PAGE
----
New Delhi: Every 12 years, when the sun is in the Aries constellation and Jupiter transits Leo, the Ujjain Simhasth kumbh is held on the banks of the Kshipra river in Madhya Pradesh. The kumbh is a Hindu religious fair where the highlight is a bath in the holy river, which is supposed to cleanse one’s sins.
With smart parking, virtual darshan, coded entry, e-rickshaws, high-tech cooking, live video streaming, drone monitoring, 6,000 closed-circuit cameras with face and behaviour detection, this year’s kumbh is a combination of the divine and the digital. The fair, which started on 22 April and goes on till 21 May, is also a platform for some home-grown start-ups to showcase their technologies.
State-owned telco Bharat Sanchar Nigam Ltd has laid around 100km of optical fiber cables and associated equipment with 73 Wi-Fi hotspots.
The district administration and kumbh organizers have jointly developed a mobile app with information on helpline, contact numbers, days of the full moon holy dip, and other important days.
A district administration official claimed that there were online bookings for the famous Bhasm Aarti till 22 April.
“We wanted to give a high-end technology experience to the people and make things very systematic. Most of the work allocated was through online tendering and we are happy to tell that a lot of these facilities are being provided by start-ups which are hardly 2-5 years old,” the official said, requesting anonymity.
A parking solution is provided by one-year-old Delhi-based start-up getmyparking.com. Pilgrims can choose their spots from 11 parking lots through a mobile app or by visiting getmyparking.com. The company provides parking details for scooters, car, buses and tractors.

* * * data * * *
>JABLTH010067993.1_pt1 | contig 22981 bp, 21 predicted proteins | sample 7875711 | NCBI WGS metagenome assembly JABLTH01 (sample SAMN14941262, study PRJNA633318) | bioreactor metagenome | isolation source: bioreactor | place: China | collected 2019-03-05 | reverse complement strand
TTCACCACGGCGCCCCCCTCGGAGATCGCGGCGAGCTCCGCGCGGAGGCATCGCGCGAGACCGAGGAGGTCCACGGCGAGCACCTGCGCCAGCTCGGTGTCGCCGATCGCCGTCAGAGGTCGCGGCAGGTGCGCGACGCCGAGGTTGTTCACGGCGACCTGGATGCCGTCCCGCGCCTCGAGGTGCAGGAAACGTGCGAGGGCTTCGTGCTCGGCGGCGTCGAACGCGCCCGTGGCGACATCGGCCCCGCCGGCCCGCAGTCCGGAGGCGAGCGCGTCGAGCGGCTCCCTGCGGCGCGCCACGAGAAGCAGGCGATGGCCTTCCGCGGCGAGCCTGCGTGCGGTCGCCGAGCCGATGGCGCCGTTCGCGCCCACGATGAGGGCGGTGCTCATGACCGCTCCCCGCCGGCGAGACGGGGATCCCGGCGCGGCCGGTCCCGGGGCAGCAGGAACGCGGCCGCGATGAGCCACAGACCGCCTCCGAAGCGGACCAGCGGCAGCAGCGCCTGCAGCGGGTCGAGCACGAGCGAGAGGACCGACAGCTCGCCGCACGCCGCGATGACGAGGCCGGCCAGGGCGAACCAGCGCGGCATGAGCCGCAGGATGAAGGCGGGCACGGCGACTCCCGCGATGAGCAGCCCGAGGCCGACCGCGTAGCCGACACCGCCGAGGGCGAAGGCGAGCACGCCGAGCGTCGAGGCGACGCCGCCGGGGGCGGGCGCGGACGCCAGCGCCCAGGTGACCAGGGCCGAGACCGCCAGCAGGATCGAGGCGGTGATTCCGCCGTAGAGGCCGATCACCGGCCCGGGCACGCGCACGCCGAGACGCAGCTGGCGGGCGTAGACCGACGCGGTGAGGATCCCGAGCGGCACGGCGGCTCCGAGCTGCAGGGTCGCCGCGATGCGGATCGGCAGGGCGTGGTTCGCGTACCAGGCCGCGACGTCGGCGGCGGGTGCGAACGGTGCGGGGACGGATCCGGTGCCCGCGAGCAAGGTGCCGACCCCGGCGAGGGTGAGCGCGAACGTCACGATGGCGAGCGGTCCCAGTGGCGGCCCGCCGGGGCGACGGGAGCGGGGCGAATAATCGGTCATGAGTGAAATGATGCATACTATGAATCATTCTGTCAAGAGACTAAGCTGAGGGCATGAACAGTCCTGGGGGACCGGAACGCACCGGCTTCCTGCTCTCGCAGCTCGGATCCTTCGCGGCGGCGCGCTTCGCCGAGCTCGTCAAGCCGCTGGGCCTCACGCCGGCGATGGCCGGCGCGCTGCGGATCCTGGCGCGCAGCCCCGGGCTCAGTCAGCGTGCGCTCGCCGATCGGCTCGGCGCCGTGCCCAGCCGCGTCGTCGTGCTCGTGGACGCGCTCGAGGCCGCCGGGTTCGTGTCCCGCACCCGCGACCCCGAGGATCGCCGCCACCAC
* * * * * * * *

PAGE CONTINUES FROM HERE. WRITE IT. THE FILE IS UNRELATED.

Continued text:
Getmyparking co-founder Rasik Pansare said parking was fully digitized and people book their parking space before leaving for the venue. He said an Indian on an average spends around 20 minutes a day looking for parking. He said his company was working with local company Devas Transport, where the latter collects parking fee and manages the site.
You can find queues outside tents that offer a virtual reality view of the Bhasm Aarti. The service is provided by Indore-based Twist Mobile, which uses its TMVR–VR technology. Twist Mobile co-founder Virat Khutal said his company came up with the idea since the temple premises could not accommodate the 70 million people that the district administration expected to turn up for the Bhasm Aarti.
“We approached the district administration and they loved our idea. We were given special permission to shoot the Aarti and with our virtual reality technology, people just feel like being at the premises,” he said.
Twist Mobile uses Google’s Cardboard Virtual Reality and Oculus Rift headsets. The company has erected 5’x5’ booths near the Simhasth premises.
“We have developed an application called Twist Mobile Virtual Reality of India, which is available on Google Play Store for free. The Google Cardboards are kept in hotels, buses and shops in and around Ujjain, Dewas and Indore,” Khutal said.
It took the start-up six months to shoot videos of the temple. It has set up 20 stalls with 5,000 Google Cardboards and two Oculus Rift VR headsets. It costs Rs.100 per head for ordinary visitors and Rs.250 for VIPs.
Healthcare start-up Medd is providing some preventive health checks for Rs.1 at its stalls near the venue. Visitors can download the Medd mobile app and register themselves for booking lab tests and scans.
The health ministry has deployed a mobile telemedicine van with doctors from AIIMS Bhopal and Sanjay Gandhi Post Graduate Institute of Medical Sciences, Lucknow, with equipment to check blood pressure, diabetes and ECG, dermatology tests, ophthalmology tests, X-Ray etc. The van also works as a mobile health facility where doctors are consulted from far-off hospitals through video conferencing. There is a 450-bed hospital at the Simhasth Mela area.
The Indian Space Research Organisation monitors the kumbh through its satellites. The district administration said 300 e-rickshaws have been deployed to transport senior citizens and differently-abled people.